I have been asking God for a better memory. A better memory would be helpful in any number of areas in my life, and in the Kingdom---and you don't have to remind me that God's power is made perfect in weakness because I know that.
I wouldn't have made this request five years ago; memories don't generally improve in your 50s. But there was a guy in college back in the day who condescendingly said to me that he didn't believe in Christianity "because people don't rise from the dead." I don't think the Lord likes that kind of in-your-face arrogant attitude about what is possible.
God does not consider those humble who don't ask for big things. The king of Israel found that out when Elisha instructed him to strike the ground with an arrow for victory over Syria, and he lamely struck it only three times. Elisha was disgusted that the king had not believed or cared enough to go for bigger things.
Isaiah fairly baits Hezekiah to go for something hard from God as a sign of his upcoming healing. God gets more glory that way:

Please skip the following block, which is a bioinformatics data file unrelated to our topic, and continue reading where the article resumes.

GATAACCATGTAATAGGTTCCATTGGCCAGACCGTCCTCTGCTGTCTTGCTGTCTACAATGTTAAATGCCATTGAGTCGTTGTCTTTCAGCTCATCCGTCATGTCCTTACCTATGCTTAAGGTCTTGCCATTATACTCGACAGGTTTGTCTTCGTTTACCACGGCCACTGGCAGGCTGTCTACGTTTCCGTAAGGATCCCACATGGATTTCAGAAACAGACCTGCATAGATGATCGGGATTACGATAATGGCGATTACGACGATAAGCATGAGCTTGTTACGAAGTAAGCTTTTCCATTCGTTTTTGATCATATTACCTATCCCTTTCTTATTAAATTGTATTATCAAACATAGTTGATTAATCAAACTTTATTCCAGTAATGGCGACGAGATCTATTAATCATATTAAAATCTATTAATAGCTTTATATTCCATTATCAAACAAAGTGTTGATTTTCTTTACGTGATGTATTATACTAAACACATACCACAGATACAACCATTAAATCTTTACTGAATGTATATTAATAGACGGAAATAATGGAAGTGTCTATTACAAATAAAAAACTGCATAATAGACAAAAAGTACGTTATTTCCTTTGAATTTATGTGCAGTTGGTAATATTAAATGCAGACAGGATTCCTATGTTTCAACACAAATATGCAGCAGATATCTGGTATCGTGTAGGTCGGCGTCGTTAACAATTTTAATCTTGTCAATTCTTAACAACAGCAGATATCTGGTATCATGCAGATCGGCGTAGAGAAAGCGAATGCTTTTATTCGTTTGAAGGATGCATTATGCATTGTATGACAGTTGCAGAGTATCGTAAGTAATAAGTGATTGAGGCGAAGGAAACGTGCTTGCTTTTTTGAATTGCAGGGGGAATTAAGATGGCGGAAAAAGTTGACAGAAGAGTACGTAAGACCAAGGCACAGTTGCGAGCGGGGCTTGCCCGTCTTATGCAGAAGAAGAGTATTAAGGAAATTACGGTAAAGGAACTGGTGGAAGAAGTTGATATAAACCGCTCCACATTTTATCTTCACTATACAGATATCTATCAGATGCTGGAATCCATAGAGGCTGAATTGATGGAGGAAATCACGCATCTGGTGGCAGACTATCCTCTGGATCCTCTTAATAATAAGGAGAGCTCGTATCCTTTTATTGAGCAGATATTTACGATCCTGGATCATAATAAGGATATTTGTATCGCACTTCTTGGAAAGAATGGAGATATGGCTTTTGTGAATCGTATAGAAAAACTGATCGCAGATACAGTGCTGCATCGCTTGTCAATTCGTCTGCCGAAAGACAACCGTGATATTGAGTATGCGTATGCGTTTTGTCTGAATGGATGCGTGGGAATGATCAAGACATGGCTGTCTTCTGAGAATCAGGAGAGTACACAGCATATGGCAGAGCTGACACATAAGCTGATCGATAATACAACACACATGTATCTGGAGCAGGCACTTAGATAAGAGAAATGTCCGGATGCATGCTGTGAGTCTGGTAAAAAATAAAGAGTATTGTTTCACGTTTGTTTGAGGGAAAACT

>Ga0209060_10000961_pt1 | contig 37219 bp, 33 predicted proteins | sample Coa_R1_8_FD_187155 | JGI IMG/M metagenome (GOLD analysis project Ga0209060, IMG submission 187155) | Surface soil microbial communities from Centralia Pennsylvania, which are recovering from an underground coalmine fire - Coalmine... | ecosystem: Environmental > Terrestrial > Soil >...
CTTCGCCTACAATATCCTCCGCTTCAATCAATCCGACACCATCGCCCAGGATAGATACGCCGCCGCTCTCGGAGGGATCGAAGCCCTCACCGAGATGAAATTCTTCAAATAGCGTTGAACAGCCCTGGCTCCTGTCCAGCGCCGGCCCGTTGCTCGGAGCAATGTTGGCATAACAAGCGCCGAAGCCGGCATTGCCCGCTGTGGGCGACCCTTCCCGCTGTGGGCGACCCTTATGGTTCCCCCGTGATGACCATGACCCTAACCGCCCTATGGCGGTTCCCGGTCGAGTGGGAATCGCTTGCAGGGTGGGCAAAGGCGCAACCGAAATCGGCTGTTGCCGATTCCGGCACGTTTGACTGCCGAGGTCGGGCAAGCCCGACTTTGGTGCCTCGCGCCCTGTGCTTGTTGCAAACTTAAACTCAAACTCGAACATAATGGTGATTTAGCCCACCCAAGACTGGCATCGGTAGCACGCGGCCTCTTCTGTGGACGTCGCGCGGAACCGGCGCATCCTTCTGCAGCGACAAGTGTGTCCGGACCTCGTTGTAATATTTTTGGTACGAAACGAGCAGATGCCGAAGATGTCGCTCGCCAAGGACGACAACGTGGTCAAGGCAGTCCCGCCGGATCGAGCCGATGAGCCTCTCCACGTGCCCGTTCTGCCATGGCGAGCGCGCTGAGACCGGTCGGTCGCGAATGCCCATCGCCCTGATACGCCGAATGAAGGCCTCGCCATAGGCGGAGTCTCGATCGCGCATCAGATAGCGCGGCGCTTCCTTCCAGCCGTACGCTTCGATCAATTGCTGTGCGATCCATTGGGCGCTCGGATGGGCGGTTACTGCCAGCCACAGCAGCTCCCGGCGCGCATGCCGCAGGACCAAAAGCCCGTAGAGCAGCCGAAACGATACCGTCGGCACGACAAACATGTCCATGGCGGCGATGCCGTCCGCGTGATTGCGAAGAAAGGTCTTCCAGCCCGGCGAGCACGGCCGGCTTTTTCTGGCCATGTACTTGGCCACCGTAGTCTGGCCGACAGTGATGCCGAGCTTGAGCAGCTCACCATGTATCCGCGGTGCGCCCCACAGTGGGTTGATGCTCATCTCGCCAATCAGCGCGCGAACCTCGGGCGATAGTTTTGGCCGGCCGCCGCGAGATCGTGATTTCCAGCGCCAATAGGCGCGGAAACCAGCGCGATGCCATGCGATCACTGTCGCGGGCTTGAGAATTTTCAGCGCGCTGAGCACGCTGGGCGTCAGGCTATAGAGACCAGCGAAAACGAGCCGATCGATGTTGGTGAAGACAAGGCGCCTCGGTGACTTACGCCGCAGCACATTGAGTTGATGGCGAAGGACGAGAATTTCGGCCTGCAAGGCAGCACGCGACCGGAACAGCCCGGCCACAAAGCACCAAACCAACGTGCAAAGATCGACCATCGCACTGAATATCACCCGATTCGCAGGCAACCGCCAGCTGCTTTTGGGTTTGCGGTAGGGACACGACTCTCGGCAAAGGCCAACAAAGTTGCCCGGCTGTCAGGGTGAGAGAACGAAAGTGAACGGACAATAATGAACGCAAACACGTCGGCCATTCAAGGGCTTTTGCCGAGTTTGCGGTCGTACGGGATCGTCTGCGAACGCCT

"'This shall be the sign to you from the Lord, that the Lord will do the thing that he has promised: shall the shadow go forward ten steps, or go back ten steps?' 'It is an easy thing for the shadow to lengthen ten steps. Rather let the shadow go back ten steps.' And Isaiah the prophet called to the Lord, and he brought the shadow back ten steps, by which it had gone down on the steps of Ahaz" (2 Kings 20:9-11).
Hezekiah asked for something that just isn't done---like a 57-year-old's memory improving. Why would I ask God only for things that are "realistic"? I am finding that my praying gets more creative and specific and daring the more I start believing God.
"You do not have, because you do not ask" (James 4:2). I didn't write that. The Lord will do as he pleases about my memory. But there is certainly enough in Scripture to embolden me to ask.
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